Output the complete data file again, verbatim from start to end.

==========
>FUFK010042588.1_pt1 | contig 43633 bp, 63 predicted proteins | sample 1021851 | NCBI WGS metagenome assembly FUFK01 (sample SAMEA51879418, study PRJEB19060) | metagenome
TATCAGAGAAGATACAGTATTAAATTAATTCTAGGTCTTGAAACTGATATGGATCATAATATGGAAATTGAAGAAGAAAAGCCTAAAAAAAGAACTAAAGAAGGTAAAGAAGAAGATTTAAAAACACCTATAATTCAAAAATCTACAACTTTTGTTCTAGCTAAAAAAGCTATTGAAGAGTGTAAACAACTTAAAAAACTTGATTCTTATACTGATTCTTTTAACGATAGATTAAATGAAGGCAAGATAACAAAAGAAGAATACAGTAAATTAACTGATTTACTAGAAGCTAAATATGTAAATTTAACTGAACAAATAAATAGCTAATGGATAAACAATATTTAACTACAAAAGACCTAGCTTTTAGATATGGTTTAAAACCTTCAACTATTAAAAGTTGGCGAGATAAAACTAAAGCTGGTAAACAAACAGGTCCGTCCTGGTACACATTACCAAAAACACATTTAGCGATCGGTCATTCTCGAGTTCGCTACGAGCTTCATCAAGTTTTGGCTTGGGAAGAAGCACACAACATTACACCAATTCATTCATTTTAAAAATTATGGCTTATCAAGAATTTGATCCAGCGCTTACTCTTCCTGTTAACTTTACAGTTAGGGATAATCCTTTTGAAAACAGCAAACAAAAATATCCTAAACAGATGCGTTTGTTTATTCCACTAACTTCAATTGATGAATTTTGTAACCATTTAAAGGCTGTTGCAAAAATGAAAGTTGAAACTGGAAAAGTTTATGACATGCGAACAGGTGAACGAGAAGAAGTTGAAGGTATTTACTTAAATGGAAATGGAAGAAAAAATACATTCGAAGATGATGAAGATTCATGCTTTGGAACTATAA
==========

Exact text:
>FUFK010042588.1_pt1 | contig 43633 bp, 63 predicted proteins | sample 1021851 | NCBI WGS metagenome assembly FUFK01 (sample SAMEA51879418, study PRJEB19060) | metagenome
TATCAGAGAAGATACAGTATTAAATTAATTCTAGGTCTTGAAACTGATATGGATCATAATATGGAAATTGAAGAAGAAAAGCCTAAAAAAAGAACTAAAGAAGGTAAAGAAGAAGATTTAAAAACACCTATAATTCAAAAATCTACAACTTTTGTTCTAGCTAAAAAAGCTATTGAAGAGTGTAAACAACTTAAAAAACTTGATTCTTATACTGATTCTTTTAACGATAGATTAAATGAAGGCAAGATAACAAAAGAAGAATACAGTAAATTAACTGATTTACTAGAAGCTAAATATGTAAATTTAACTGAACAAATAAATAGCTAATGGATAAACAATATTTAACTACAAAAGACCTAGCTTTTAGATATGGTTTAAAACCTTCAACTATTAAAAGTTGGCGAGATAAAACTAAAGCTGGTAAACAAACAGGTCCGTCCTGGTACACATTACCAAAAACACATTTAGCGATCGGTCATTCTCGAGTTCGCTACGAGCTTCATCAAGTTTTGGCTTGGGAAGAAGCACACAACATTACACCAATTCATTCATTTTAAAAATTATGGCTTATCAAGAATTTGATCCAGCGCTTACTCTTCCTGTTAACTTTACAGTTAGGGATAATCCTTTTGAAAACAGCAAACAAAAATATCCTAAACAGATGCGTTTGTTTATTCCACTAACTTCAATTGATGAATTTTGTAACCATTTAAAGGCTGTTGCAAAAATGAAAGTTGAAACTGGAAAAGTTTATGACATGCGAACAGGTGAACGAGAAGAAGTTGAAGGTATTTACTTAAATGGAAATGGAAGAAAAAATACATTCGAAGATGATGAAGATTCATGCTTTGGAACTATAA